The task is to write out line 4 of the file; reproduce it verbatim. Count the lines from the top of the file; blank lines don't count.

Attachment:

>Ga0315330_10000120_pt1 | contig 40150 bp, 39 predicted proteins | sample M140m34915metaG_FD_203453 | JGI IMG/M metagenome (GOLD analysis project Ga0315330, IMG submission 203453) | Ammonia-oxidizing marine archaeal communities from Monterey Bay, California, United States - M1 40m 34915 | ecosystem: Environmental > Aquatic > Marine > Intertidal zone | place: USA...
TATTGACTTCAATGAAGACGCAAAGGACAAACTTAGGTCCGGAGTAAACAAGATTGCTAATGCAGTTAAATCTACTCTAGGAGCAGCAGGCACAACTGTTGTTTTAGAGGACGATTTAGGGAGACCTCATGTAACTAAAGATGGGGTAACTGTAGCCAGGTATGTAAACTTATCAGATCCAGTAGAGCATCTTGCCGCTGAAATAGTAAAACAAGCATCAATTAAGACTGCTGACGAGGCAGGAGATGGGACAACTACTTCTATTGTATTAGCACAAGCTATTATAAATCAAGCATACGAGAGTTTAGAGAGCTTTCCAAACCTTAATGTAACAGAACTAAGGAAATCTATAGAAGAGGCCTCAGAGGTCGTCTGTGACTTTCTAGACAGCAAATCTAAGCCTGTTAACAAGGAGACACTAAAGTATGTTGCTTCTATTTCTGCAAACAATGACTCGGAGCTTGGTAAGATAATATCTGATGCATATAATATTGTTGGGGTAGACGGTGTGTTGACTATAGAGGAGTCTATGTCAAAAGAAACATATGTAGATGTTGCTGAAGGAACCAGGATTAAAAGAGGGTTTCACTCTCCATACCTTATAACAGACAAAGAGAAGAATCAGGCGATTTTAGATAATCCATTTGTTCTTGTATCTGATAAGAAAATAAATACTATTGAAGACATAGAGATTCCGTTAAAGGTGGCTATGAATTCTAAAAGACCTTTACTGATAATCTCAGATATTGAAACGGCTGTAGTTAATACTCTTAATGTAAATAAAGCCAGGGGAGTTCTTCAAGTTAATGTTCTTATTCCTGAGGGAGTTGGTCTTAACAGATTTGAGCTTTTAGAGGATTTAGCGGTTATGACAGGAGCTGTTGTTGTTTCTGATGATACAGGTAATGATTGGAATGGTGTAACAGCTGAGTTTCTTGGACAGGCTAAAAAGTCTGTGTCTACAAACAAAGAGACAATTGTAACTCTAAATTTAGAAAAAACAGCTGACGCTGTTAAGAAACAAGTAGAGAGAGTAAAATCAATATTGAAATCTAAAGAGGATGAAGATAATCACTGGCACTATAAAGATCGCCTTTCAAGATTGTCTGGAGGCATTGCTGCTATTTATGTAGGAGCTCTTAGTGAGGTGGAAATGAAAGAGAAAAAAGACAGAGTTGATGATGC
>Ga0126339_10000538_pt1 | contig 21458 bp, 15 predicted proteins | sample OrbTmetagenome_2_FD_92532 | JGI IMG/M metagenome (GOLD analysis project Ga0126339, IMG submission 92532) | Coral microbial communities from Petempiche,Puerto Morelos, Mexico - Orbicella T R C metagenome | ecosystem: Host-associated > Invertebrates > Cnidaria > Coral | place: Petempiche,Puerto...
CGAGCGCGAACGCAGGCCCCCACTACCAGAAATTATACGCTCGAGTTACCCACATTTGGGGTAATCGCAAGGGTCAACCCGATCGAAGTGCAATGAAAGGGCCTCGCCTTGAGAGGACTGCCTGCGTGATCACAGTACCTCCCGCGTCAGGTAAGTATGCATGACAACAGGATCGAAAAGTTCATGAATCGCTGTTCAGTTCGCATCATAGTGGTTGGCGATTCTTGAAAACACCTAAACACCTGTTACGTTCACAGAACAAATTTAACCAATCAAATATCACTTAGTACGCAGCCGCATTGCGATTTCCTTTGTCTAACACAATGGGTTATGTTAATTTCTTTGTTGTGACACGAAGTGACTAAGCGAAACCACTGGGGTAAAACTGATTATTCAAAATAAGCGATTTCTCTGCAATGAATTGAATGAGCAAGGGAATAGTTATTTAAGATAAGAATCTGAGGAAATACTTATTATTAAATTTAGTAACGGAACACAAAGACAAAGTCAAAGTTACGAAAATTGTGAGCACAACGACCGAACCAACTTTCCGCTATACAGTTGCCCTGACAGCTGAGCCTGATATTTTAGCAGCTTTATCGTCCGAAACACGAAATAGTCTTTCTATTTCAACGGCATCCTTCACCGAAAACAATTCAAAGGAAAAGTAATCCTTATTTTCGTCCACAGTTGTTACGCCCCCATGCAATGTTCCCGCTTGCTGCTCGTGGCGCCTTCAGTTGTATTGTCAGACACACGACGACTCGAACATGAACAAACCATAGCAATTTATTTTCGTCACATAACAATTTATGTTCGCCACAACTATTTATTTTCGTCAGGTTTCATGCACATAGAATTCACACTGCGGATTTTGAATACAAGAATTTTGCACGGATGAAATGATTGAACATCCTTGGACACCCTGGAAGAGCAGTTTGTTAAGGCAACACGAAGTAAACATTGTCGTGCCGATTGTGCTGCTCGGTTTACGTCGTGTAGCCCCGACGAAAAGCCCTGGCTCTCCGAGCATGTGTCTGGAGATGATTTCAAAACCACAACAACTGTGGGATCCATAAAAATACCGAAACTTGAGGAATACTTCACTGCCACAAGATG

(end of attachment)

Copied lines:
CGAGCGCGAACGCAGGCCCCCACTACCAGAAATTATACGCTCGAGTTACCCACATTTGGGGTAATCGCAAGGGTCAACCCGATCGAAGTGCAATGAAAGGGCCTCGCCTTGAGAGGACTGCCTGCGTGATCACAGTACCTCCCGCGTCAGGTAAGTATGCATGACAACAGGATCGAAAAGTTCATGAATCGCTGTTCAGTTCGCATCATAGTGGTTGGCGATTCTTGAAAACACCTAAACACCTGTTACGTTCACAGAACAAATTTAACCAATCAAATATCACTTAGTACGCAGCCGCATTGCGATTTCCTTTGTCTAACACAATGGGTTATGTTAATTTCTTTGTTGTGACACGAAGTGACTAAGCGAAACCACTGGGGTAAAACTGATTATTCAAAATAAGCGATTTCTCTGCAATGAATTGAATGAGCAAGGGAATAGTTATTTAAGATAAGAATCTGAGGAAATACTTATTATTAAATTTAGTAACGGAACACAAAGACAAAGTCAAAGTTACGAAAATTGTGAGCACAACGACCGAACCAACTTTCCGCTATACAGTTGCCCTGACAGCTGAGCCTGATATTTTAGCAGCTTTATCGTCCGAAACACGAAATAGTCTTTCTATTTCAACGGCATCCTTCACCGAAAACAATTCAAAGGAAAAGTAATCCTTATTTTCGTCCACAGTTGTTACGCCCCCATGCAATGTTCCCGCTTGCTGCTCGTGGCGCCTTCAGTTGTATTGTCAGACACACGACGACTCGAACATGAACAAACCATAGCAATTTATTTTCGTCACATAACAATTTATGTTCGCCACAACTATTTATTTTCGTCAGGTTTCATGCACATAGAATTCACACTGCGGATTTTGAATACAAGAATTTTGCACGGATGAAATGATTGAACATCCTTGGACACCCTGGAAGAGCAGTTTGTTAAGGCAACACGAAGTAAACATTGTCGTGCCGATTGTGCTGCTCGGTTTACGTCGTGTAGCCCCGACGAAAAGCCCTGGCTCTCCGAGCATGTGTCTGGAGATGATTTCAAAACCACAACAACTGTGGGATCCATAAAAATACCGAAACTTGAGGAATACTTCACTGCCACAAGATG